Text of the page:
Techniques to enhance validity of reporting past events

To enhance validity of the reporting of the past, five techniques has been recommended: a) bounded recall, b) narrowing the reference period, c) averaging, d) landmarks, e) cueing (Converse and Presser, 1986).

Bounded recall addresses over reportage due to "forward" telescoping. Evidence exists that if one asks respondents about events in the last six months, they may actually see #beyond’ that period and include events that happened earlier, which of course creates over reporting. When using bounded recall a baseline is established at first interview. Then in a subsequent panel interview, one asks about events or expenditures that have happened since the first interview. Both Neter and Waksberg (1964) and Sudman and Bradburn (1973) recommend the use of available records to improve memory expenditure surveys. The use of records generally controls for overstatements due to compression of time errors. Appleton (1994) suggests from his comparative study of two LSMSs in Uganda that records from the two-visit survey appear more correct than the one-visit survey.

It is recommended whenever logically feasible not to use longer reference periods than six months. For certain events one can narrow the time period of interest to the very immediate past, such as last week or yesterday. To determine whether this refers to "typical" or habitual experience, one can ask respodents to average the event or behavior by asking if this was a typical day week or month. The use of landmark events and cues to memory is still another strategy. The purpose of cues is to stimulate recall by presenting a variety of associations. Over the year consumption can vary substantially in many African settings. For instance during pre-harvest periods people may temporarily starve and recorded level of consumption may therefore be much lower than the rest of the year. One-shot-recordings on these issues are therefore very problematic for determination of absolute poverty levels.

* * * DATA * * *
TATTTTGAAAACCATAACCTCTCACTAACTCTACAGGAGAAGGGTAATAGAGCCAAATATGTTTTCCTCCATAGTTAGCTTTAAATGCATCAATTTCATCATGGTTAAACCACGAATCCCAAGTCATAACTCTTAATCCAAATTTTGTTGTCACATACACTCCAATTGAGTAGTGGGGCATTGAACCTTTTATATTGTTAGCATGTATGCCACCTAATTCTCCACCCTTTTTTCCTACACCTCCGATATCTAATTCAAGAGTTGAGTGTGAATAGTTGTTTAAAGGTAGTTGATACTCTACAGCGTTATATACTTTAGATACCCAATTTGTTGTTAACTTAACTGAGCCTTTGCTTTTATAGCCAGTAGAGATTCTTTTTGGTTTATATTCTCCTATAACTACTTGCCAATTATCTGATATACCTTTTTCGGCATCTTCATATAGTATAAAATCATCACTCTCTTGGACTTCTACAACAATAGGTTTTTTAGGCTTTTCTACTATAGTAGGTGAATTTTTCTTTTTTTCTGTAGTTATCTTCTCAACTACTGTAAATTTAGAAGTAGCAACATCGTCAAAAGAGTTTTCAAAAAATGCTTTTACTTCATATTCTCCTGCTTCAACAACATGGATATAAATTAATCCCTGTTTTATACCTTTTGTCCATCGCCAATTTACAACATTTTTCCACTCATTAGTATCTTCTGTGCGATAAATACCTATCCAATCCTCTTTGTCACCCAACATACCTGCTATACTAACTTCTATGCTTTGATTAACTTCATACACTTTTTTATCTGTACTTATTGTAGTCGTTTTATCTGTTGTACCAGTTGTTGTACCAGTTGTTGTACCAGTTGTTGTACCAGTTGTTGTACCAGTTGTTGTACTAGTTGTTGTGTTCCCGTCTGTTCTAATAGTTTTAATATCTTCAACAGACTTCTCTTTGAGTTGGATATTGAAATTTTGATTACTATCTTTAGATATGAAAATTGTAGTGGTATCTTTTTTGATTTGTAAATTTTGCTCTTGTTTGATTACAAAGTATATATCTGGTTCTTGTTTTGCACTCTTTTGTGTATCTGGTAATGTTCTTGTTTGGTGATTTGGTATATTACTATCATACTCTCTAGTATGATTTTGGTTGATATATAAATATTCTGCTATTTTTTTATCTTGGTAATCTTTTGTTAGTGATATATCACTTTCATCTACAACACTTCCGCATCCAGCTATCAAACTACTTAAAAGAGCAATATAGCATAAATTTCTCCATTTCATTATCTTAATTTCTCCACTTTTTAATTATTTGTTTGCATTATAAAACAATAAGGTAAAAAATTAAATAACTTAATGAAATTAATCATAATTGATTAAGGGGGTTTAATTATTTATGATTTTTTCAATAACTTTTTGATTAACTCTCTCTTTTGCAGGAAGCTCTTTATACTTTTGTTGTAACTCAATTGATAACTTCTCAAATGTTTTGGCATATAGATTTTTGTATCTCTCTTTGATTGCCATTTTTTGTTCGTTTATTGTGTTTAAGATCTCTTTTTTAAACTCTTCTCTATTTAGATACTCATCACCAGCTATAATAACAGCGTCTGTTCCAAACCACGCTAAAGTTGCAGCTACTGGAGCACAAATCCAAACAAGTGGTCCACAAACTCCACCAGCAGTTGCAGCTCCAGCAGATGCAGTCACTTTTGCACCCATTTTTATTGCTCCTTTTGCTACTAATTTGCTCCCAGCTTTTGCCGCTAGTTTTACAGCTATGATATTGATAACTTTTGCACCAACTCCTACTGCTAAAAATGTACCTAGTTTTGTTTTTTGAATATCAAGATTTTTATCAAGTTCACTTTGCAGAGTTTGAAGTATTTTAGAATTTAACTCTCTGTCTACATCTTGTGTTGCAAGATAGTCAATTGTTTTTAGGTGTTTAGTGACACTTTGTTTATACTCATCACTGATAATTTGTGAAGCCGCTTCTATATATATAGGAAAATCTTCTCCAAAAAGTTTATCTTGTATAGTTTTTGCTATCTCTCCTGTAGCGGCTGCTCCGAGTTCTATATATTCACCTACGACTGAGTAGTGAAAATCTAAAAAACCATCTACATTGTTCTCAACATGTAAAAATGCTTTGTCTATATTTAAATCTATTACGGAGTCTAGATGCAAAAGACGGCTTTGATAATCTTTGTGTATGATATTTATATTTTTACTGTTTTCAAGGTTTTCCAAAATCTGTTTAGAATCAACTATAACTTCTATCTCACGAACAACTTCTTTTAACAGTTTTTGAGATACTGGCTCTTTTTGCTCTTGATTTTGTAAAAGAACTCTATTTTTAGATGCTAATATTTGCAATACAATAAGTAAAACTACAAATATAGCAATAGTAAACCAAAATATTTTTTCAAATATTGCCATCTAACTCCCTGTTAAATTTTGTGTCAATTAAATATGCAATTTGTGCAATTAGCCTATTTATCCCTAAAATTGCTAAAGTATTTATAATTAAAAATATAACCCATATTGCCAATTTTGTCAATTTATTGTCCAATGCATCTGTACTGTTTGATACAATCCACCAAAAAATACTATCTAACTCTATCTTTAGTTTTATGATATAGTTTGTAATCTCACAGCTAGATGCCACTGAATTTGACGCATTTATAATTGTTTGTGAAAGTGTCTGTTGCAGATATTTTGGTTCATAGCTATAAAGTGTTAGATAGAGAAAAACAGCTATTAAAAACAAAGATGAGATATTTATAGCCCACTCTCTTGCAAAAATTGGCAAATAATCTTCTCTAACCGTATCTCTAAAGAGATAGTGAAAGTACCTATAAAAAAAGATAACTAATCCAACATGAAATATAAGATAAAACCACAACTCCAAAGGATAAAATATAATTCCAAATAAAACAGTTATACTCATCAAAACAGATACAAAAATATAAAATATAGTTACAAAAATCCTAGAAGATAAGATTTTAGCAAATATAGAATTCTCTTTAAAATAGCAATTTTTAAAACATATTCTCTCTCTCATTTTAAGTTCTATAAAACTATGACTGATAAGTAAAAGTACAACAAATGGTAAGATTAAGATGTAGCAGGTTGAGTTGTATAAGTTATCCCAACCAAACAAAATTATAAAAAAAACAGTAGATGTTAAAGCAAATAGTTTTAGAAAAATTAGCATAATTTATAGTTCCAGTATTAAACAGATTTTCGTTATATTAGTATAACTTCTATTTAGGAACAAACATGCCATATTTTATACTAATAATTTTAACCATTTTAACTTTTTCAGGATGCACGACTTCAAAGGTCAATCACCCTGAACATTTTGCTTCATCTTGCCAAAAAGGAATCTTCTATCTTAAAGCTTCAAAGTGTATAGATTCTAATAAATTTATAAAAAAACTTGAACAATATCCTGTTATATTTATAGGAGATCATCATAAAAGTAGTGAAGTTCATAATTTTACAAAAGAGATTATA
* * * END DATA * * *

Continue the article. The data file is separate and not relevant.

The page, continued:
Neter and Waksberg (1964) argue that the time period between (two) visits is the most reliable reference period to record household consumption and expenditures. Appleton (1994) argues that between visit estimates are more accurate than 30 day figures. However, findings are not conclusive since recall error may vary across different consumption items depending on frequency of purchase. In the Uganda case the published survey reports from the 1989 and 1992 surveys showed large rises in consumption between the two surveys. However, external validation of the data suggested that most of the reported increase could be attributed to questionnaire design and recall period used (Appleton, 1999).

Chaudhuri & Ravallion (1993) suggest that cross-sectional observation of consumption or income can correctly identify roughly three-quarters of the chronically poor in terms of either long-term income or consumption. However, it is obvious that the information on expenditure and consumption in the LSMSs is very demanding for the respondent. The respondent has to remember actual consumption by quantity or monetary value, or both. This task requires both a good memory and advanced computational skills. Some multipurpose surveys therefore simplify the welfare measure down to a question on how many meals were prepared yesterday or last week, and how many attended these meals.